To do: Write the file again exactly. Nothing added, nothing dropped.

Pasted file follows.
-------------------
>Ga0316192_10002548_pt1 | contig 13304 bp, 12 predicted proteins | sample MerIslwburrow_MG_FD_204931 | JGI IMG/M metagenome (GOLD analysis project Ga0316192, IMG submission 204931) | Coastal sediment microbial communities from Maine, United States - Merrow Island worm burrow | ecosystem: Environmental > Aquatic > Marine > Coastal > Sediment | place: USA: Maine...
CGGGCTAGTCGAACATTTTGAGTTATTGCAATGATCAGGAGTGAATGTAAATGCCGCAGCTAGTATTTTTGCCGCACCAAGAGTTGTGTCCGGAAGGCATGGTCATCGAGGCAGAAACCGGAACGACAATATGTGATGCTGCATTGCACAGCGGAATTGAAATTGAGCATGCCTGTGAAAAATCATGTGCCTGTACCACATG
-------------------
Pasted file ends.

>Ga0316192_10002548_pt1 | contig 13304 bp, 12 predicted proteins | sample MerIslwburrow_MG_FD_204931 | JGI IMG/M metagenome (GOLD analysis project Ga0316192, IMG submission 204931) | Coastal sediment microbial communities from Maine, United States - Merrow Island worm burrow | ecosystem: Environmental > Aquatic > Marine > Coastal > Sediment | place: USA: Maine...
CGGGCTAGTCGAACATTTTGAGTTATTGCAATGATCAGGAGTGAATGTAAATGCCGCAGCTAGTATTTTTGCCGCACCAAGAGTTGTGTCCGGAAGGCATGGTCATCGAGGCAGAAACCGGAACGACAATATGTGATGCTGCATTGCACAGCGGAATTGAAATTGAGCATGCCTGTGAAAAATCATGTGCCTGTACCACATG